About 20 million years ago, during the Miocene Period, the Earth was drastically changing: great plains were developing, forests were thinning out, mountains were forming, and swamps were drying up. It is believed these developments affected many changes in the existing horse ancestors.
Parahippus was larger than Miohippus, with longer legs and face. The bones in the legs were fused and this, along with muscle development, allowed Parahippus to move with forward-and-back strides. Flexible leg rotation was eliminated, so that the animal was better adapted to fast forward running on open ground without moving from side to side. Most importantly, Parahippus was able to stand on its middle toe, instead of walking on pads, which gave it the ability to run faster; its weight was supported by ligaments under the fetlock to the big central toe. The side toes were almost vestigial, and seldom touched the ground.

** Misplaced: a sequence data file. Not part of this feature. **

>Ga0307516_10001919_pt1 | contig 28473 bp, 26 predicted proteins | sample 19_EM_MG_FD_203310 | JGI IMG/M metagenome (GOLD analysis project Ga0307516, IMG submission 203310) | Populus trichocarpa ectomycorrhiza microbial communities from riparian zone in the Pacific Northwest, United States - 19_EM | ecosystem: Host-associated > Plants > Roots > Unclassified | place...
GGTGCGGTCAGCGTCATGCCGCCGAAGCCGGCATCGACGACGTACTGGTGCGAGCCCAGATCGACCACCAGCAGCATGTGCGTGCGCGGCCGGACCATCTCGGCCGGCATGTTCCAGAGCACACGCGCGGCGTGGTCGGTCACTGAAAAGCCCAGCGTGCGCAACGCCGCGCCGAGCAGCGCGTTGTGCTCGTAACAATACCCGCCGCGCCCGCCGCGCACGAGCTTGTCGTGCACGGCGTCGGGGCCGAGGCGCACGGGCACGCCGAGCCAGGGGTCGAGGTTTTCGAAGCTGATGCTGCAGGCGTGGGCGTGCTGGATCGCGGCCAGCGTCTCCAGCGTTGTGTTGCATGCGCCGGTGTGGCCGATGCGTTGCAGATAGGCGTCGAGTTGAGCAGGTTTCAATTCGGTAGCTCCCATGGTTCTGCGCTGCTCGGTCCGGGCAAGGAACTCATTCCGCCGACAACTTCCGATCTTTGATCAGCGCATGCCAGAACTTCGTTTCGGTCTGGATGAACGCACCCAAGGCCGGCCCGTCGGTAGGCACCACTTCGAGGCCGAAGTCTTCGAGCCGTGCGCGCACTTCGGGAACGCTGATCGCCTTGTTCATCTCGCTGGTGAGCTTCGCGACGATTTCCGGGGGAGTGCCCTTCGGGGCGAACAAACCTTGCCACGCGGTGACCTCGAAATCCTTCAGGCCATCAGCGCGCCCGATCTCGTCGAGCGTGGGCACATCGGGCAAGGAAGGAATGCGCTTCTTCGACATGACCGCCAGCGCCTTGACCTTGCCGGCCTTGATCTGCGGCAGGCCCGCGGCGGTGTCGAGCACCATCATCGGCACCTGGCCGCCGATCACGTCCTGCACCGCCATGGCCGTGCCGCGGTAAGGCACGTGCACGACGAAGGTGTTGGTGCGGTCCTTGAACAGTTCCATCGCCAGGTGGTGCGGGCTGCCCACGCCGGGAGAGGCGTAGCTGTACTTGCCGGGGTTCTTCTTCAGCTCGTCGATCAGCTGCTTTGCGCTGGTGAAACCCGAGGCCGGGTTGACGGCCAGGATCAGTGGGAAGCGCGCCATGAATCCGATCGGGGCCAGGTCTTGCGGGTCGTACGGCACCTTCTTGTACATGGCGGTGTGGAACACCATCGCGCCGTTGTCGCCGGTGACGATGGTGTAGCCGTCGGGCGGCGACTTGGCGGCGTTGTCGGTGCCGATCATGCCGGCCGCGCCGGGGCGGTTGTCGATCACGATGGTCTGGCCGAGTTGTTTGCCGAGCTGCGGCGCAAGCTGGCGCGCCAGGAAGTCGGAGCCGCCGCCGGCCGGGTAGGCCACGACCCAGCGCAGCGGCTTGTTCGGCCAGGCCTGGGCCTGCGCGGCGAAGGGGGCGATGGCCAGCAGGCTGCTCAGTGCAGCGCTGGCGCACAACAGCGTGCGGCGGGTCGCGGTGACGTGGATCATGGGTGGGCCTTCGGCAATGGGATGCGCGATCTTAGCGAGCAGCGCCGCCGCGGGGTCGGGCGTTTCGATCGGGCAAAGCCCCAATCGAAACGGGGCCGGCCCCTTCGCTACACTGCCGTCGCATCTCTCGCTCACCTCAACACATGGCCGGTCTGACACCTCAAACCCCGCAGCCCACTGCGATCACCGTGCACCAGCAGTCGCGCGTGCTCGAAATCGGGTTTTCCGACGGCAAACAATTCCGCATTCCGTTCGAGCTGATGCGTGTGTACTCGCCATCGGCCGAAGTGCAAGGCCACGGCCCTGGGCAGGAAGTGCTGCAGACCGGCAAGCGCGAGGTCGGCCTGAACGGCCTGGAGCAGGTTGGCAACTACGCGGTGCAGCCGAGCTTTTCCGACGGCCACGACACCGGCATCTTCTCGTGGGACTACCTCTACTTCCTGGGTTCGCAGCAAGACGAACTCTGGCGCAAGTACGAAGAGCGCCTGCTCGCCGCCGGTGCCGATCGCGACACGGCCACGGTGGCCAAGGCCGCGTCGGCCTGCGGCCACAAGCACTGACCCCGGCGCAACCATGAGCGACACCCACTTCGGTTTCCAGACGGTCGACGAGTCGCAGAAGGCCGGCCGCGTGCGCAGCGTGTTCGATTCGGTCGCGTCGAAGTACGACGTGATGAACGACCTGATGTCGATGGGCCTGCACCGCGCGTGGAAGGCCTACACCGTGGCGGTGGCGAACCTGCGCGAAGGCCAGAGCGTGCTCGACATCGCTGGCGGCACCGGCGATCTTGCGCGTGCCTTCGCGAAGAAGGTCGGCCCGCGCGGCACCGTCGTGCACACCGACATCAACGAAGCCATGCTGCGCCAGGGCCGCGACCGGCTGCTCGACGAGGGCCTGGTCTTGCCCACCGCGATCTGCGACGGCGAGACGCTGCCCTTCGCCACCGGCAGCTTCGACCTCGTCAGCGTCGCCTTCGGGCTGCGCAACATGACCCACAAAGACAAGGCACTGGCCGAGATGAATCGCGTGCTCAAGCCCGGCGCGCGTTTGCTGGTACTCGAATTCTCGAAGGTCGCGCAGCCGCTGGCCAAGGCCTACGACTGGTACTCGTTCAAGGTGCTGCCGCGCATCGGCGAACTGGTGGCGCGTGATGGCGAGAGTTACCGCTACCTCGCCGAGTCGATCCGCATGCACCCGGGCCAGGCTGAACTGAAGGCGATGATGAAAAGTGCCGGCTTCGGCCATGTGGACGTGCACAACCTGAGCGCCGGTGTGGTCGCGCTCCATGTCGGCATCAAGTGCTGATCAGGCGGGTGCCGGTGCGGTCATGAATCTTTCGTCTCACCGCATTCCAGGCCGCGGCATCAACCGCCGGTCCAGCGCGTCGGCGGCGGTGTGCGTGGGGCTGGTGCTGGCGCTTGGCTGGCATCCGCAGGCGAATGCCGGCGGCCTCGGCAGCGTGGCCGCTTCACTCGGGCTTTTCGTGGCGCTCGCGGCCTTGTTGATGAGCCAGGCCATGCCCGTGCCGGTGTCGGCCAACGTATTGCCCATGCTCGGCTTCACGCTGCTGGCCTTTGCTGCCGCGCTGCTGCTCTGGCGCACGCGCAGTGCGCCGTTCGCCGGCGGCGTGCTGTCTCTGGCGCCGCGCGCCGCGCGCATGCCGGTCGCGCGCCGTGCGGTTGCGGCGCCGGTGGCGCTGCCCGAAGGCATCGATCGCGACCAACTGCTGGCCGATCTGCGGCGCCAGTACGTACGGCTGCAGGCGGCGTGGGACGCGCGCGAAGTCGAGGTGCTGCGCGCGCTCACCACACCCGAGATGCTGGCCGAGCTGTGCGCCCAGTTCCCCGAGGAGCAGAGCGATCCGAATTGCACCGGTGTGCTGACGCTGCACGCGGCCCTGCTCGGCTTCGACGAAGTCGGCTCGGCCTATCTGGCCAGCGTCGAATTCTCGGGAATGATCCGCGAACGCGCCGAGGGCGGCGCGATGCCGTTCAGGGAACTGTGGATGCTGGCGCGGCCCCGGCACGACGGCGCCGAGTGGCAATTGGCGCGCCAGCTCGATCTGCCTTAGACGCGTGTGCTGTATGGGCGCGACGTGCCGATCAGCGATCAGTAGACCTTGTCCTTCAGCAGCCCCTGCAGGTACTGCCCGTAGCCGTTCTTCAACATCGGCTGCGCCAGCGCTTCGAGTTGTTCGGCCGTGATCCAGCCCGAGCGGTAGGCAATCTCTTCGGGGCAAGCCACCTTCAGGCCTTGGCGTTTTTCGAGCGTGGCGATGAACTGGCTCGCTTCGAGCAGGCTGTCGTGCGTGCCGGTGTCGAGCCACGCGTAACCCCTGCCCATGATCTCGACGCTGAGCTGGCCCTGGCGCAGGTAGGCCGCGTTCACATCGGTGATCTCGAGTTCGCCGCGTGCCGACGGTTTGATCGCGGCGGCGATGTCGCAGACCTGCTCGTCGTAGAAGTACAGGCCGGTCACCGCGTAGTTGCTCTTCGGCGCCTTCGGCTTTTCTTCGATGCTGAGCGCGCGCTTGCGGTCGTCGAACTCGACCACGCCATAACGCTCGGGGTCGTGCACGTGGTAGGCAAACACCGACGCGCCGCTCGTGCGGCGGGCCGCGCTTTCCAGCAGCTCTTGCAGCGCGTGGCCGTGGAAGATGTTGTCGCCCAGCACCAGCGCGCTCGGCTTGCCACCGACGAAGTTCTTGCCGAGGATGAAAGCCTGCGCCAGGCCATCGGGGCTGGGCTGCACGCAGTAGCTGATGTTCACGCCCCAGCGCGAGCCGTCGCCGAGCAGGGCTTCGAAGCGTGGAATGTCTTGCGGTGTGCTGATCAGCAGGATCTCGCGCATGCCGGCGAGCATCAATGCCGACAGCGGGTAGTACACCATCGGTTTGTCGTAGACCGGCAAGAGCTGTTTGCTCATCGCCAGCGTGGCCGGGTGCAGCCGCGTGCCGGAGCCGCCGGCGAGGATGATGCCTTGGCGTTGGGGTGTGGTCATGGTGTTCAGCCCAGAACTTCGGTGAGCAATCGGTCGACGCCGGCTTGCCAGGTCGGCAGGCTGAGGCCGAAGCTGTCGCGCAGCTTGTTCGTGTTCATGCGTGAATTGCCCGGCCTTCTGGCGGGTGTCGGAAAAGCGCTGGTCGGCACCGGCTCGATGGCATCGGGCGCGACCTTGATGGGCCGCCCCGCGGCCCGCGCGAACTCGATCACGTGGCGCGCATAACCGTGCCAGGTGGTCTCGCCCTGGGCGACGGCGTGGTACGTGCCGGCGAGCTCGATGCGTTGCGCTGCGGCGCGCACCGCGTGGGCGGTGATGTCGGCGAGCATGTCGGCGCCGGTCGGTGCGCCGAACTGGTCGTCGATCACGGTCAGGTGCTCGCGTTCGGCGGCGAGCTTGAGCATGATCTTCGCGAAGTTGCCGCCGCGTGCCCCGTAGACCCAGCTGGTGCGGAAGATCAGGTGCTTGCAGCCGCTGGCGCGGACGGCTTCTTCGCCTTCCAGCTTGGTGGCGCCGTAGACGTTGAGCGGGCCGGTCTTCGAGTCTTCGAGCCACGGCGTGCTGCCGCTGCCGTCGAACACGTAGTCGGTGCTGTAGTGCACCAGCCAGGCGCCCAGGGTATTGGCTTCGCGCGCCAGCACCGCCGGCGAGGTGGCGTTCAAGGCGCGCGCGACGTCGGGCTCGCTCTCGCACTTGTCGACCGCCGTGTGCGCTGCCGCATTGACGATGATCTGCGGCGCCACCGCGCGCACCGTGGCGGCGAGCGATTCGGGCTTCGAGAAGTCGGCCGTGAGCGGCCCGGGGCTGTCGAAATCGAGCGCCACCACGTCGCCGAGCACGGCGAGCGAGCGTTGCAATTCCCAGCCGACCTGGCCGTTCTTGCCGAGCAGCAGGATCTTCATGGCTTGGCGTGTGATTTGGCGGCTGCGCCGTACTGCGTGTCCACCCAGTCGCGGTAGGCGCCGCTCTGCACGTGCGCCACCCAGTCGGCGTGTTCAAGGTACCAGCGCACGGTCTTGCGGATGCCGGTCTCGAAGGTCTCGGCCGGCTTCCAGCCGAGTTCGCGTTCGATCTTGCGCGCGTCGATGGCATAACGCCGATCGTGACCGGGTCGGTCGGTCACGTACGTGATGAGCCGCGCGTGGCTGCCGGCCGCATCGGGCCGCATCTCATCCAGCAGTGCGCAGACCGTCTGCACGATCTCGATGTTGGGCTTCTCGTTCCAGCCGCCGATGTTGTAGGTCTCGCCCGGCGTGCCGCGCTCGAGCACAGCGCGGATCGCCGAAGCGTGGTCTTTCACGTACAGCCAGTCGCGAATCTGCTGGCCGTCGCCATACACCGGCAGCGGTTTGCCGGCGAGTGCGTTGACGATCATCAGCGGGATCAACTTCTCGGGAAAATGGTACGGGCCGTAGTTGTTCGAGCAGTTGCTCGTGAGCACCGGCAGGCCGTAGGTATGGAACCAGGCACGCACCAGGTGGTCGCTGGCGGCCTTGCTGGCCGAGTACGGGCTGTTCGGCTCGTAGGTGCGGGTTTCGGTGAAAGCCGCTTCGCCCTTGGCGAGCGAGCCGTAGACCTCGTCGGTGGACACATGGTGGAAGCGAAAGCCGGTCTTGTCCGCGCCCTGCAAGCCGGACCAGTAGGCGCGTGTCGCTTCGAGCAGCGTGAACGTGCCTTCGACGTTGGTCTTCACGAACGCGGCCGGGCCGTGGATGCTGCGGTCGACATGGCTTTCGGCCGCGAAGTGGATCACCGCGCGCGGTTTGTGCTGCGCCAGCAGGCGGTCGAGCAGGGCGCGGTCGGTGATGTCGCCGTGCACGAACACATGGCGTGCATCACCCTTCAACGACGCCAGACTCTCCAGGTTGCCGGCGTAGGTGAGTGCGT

Since leafy food had become scarce, these animals were forced to subsist on the newly-evolved grasses that were by now taking over the plains, and their teeth adapted accordingly. The extra molar crest that was variable in Miohippus became permanent in Parahippus. The molars developed high crowns and a hard covering for grinding the grass, which was typically covered with high-silica dust and sand.